Singapore Airlines is counting down to going where no carrier has gone before.
The airline will start its "Capital Express" service in September which will link Wellington, Canberra and Singapore four times a week.
It will be the first time the two Australasian cities have been linked by direct flights and the first ever international services out of Canberra.
Driving the project from New Zealand is Simon Turcotte who arrived as country general manager late last year.
"We've done our sums and we looked at it for many years. I think at this point of time the figures add up - it makes sense for us to do it and there's possibility to do it on a profitable basis and now is the time to make that investment and give it a go.'
The airline will use a 266-seat retrofitted Boeing 777-200 aircraft, with 38 business class seats and 228 economy class seats.
The 35-year-old - who studied finance at university - says the Capital Express is part of a strategy of investing heavily in New Zealand and Australia.
"As a network carrier we're always looking out for opportunities and studying options world wide - we see Southwest Pacific as a key part of our network," he said.
The airline established a joint venture with Air New Zealand in early 2015 which means double daily services between Auckland and Singapore. During summer it uses an Airbus A380 on the route to increase capacity. It also flies daily to Christchurch and when it starts its Wellington service it will be the first non-Tasman carrier to serve three New Zealand cities.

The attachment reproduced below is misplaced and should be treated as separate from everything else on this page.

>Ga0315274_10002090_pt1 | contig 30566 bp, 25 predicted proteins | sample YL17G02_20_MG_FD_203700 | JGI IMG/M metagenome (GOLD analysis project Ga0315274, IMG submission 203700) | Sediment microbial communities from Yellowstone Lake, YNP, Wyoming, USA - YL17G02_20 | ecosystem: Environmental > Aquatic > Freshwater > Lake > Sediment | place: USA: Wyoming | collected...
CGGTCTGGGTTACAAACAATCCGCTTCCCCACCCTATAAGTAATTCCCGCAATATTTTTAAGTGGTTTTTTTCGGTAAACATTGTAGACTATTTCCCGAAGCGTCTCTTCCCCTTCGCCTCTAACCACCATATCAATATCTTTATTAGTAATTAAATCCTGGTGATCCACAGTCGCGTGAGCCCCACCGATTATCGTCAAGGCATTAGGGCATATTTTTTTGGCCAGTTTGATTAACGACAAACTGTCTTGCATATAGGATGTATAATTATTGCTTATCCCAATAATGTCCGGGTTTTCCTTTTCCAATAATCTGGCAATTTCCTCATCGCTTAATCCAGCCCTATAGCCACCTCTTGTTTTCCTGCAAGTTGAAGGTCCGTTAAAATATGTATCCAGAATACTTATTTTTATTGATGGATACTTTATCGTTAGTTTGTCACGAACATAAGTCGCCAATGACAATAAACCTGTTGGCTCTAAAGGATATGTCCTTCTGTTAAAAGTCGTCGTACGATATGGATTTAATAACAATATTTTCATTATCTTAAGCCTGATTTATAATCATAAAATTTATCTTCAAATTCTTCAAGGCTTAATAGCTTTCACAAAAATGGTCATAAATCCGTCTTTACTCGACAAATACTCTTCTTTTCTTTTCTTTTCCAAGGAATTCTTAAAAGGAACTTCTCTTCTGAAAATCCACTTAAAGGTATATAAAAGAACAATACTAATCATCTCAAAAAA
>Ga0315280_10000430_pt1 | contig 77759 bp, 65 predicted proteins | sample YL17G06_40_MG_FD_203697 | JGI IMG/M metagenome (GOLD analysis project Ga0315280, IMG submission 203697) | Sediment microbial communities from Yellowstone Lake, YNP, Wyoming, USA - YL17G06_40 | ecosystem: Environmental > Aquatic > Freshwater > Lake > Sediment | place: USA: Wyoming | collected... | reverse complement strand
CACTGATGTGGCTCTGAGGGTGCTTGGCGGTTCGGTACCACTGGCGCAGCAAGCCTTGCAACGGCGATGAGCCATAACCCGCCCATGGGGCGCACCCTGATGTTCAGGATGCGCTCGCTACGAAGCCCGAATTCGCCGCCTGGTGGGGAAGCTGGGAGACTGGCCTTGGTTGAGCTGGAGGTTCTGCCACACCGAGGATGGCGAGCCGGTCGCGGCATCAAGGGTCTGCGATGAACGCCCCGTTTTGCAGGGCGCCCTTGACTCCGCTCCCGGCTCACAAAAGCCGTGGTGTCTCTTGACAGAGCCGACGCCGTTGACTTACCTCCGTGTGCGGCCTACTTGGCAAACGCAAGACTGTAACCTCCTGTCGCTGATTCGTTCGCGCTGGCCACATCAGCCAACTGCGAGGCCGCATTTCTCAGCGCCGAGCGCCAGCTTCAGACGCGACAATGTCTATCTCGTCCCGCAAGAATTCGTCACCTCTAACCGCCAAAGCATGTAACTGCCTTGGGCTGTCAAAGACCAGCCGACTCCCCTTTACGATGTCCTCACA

It is still in talks with Air New Zealand about a possible code share arrangement out Wellington.
Turcotte said it was expected that much of the traffic would be northbound to Singapore and beyond but there were certain market segments - corporates, politicians diplomats - which would be interested in flying between Canberra and Wellington.
There was also scope to develop a market for leisure travellers and the airline was working with tourism authorities in the Australian capital.
In Wellington, Singapore Airlines was building a team of 11 staff.
We've definately maintained that first class service out of Auckland we still feel there's a market for that and we're keen to serve that.
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Its performance is seen as an indicator of the health of Asia's airline industry and in May it reported its full-year profit grew 66 per cent to S$804 million (NZ$832 million) mainly because of lower oil prices. The airline did warn of challenging conditions ahead caused by weak economic activity and rapid increases in capacity across the industy, leading to lower fares.
Turcotte said competition was nothing new to his airline.
"Historically Singapore has been developed as a transportation hub - we've always faced competition in our home market.''
Singapore Airlines has stuck with first class cabins on many of its aircraft and that market was holding up, he said.
"We've definately maintained that first class service out of Auckland we still feel there's a market for that and we're keen to serve that," he said.
"If you look at the floor space on the aircraft that's dedicated to the front cabin it's been expanded year on year - the market is there.'
Turcotte said as a child he had wanted to be a pilot but took a different path and studied for a commercial career.
• Singapore Airlines NZ general manager
• Age: 35
• Born in Montreal, Canada
• Has worked at Singapore Airlines for nine years including in revenue management at the airline's Singapore base and postings to India and most recently Spain where he was country general manager.